How to Avoid Becoming the Victim of a Cheap Airfare Scam

I often read posts on the Internet of how people have fallen victim to "cheap airfare" scams. This mostly applies to international air travel. I am not talking about those that searched for cheap airfare, found a good deal and when they tried to book it that fare was no longer available. Many times these are not scams but they are often the result of the dynamics of airline pricing. I am more talking about people that paid money and then either did not get a ticket or got a ticket but did not have a confirmed reservation. Having a ticket DOES NOT mean you have a confirmed reservation. Here are some basic steps that you can take to protect yourself.

1. Use Common Sense

If a deal is too good to be true then, well it probably ain't. If you get a quote from one source that beats all of the other sources you have checked by 30% or more then be extra careful. I am not saying stay away but definitely investigate further. Ask questions like:

- What airline will I be flying on?

- Will this be a CONFIRMED reservation or will this be a "on request" reservation?

- What class of service will I be booked in (this is not economy or coach)? This is a letter designation such as U, T, Z...

- What is the fare basis code? This is a serious of letter and numbers such AP21NR or similar.

Once you have this information call a competitor (not the airline), give them the travel dates, and ask them if they can book you into the class of service using that fare basis code. If they can not explain that their competitor claims that they can. See what they say.

2. Check for Credentials

Almost all reputable sellers of travel are members of one or more of the following organizations.

ASTA - American Society of Travel Agents

USTOA - United States Tour Operators Association

IATAN - International Airline Travel Agency Network

BBB - Better Business Bureau

These organizations do a pretty good job vetting their members for scammers but it is no guarantee.

3. Pay by Credit Card only

This is the most important form of protection. If you decide to go for it then pay by credit card only. If the seller refuses credit cards or tries to entice you to pay by another form of payment then STAY AWAY. Reputable sellers will always accept credit cards for payment. The reason you want to pay by credit card is that if you have become the victim of a scam or fraud then you can simply dispute the charge stating that you have become the victim of a scam. The credit card will not make you pay for it. So, at least you will not be out of a chunk of change.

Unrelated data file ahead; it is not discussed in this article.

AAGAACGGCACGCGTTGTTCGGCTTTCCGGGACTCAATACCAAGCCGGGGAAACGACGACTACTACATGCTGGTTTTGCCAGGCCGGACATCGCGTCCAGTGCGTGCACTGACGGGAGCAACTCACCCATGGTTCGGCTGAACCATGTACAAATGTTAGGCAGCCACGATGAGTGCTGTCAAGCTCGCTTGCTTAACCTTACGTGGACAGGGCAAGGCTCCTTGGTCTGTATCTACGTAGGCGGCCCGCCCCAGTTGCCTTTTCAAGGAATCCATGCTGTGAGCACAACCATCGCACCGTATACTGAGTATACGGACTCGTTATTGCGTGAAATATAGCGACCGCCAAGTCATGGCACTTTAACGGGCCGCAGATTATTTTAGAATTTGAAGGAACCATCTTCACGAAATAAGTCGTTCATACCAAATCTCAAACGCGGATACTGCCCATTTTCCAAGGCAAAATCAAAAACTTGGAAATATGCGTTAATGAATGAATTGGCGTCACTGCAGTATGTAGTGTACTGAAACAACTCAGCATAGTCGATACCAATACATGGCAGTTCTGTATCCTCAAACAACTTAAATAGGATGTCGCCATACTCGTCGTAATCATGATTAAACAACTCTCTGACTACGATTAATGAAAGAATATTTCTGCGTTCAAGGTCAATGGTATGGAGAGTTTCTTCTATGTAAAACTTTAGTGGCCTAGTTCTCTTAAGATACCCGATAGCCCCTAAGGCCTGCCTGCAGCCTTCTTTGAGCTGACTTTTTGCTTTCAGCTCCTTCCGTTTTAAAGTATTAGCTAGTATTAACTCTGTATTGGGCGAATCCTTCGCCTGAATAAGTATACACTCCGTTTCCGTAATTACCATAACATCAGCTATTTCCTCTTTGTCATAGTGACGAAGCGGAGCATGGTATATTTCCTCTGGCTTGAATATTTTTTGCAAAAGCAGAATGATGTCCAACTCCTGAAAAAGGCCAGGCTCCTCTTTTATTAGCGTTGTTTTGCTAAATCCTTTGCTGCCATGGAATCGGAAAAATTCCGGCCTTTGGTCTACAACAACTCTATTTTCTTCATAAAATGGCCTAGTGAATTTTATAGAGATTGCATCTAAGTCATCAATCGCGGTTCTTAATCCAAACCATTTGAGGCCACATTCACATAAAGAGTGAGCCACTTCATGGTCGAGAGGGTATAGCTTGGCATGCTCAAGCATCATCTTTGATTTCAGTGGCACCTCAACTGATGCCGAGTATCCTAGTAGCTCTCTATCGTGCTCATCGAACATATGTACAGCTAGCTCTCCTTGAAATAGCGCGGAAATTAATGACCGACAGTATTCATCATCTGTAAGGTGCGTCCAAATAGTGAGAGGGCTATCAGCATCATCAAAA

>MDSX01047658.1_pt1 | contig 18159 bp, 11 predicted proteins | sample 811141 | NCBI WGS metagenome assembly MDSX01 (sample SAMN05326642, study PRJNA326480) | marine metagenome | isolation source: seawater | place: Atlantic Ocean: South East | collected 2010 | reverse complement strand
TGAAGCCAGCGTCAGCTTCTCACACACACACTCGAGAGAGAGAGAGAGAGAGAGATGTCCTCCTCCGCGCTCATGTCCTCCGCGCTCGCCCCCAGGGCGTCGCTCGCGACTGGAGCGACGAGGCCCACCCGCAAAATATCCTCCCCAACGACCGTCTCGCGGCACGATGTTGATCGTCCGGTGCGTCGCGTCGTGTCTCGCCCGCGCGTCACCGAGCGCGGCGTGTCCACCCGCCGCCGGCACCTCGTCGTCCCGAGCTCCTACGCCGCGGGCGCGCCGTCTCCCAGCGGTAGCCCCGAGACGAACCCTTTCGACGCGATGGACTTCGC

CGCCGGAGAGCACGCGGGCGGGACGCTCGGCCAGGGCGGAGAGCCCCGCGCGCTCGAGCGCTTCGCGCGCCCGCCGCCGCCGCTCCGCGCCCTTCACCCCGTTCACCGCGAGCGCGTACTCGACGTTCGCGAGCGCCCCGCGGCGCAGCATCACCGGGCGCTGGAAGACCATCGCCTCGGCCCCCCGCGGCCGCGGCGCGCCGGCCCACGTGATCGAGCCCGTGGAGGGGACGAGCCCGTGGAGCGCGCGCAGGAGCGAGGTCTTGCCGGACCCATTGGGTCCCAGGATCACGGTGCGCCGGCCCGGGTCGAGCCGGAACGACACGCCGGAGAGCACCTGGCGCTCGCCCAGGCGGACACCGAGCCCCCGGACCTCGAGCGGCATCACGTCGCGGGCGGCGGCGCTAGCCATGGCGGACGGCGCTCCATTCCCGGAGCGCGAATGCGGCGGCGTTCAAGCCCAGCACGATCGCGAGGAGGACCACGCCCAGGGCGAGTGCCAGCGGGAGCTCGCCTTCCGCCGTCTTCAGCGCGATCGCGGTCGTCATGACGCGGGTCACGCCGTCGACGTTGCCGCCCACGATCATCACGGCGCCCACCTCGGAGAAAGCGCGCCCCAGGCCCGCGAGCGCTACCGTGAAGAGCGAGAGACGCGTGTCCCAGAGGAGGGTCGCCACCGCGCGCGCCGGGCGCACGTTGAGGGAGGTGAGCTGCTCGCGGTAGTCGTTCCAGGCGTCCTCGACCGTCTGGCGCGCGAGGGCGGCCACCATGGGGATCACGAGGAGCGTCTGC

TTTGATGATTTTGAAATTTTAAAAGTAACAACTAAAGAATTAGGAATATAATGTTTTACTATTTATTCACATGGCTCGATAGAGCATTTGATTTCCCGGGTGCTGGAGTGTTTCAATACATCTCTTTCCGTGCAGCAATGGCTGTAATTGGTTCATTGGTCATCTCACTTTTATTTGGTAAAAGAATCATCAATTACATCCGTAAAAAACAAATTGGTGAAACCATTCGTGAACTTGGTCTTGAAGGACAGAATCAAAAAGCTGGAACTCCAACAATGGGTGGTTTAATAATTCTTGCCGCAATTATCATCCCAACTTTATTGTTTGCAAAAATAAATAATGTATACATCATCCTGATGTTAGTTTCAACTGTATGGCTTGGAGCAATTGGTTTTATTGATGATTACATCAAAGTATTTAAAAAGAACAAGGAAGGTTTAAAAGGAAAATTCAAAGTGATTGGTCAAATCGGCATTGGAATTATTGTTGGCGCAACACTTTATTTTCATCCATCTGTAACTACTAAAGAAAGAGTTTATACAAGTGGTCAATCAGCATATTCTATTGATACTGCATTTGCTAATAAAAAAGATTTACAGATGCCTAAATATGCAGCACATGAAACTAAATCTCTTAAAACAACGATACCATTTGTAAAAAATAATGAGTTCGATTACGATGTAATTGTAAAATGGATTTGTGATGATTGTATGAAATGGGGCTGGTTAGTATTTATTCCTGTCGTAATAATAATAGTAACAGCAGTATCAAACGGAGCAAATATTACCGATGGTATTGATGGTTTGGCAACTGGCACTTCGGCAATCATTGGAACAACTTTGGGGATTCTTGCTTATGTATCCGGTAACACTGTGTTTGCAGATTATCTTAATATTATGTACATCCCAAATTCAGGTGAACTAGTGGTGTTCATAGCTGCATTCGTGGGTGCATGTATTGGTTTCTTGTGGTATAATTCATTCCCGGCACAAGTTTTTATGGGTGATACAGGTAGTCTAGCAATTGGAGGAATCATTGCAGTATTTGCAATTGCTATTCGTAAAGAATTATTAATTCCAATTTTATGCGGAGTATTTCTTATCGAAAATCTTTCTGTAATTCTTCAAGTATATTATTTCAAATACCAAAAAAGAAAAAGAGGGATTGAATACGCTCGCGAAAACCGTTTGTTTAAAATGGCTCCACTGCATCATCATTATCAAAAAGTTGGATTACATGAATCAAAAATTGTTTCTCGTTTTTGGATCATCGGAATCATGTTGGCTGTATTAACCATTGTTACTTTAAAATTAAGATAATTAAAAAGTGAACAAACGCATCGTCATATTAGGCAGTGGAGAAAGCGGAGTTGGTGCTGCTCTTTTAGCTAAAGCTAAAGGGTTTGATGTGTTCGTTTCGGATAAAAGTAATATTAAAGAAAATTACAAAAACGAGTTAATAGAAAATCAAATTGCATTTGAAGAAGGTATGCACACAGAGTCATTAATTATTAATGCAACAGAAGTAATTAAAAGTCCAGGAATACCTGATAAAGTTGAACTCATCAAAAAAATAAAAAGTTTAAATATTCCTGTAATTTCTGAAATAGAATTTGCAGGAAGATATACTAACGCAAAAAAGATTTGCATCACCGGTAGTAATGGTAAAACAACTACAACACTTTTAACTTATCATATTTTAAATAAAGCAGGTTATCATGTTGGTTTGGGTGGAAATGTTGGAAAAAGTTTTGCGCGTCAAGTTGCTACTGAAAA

4. Check the Status of your Ticket and Reservation

Once you receive your ticket (or e-mail e-ticket confirmation) do the following:

If you received a paper ticket check the status box for either HK or OK code. If you see any other code call the airline and inquire what it means. If they state that you are not holding a confirmed reservation, call the seller and demand an explanation. Tell him/her that you were under the impression that you had bought a confirmed reservation and that if they can not get you a confirmed reservation within 24 hrs that you will call the credit card company and dispute the charge.

If you have received an e-mail with an e-ticket confirmation, call the airline and make sure that the reservation actually exists and that the seats are confirmed. A good way to do this is by simply asking them if you could add a special meal request or if you could request a window or aisle seat. If they have your reservation and everything is OK then neither should be a problem. Also ask them to verify that all segments of your ticket are confirmed. Some scammers will place your reservation "on request" for your return home trip.

These are just a few of the steps you can take to avoid being scammed. Please do be aware that the vast majority of people selling airline tickets are honest and will not take your money and run. It is the bad seeds that often get all the press coverage.

Source by Kai Vorpahl

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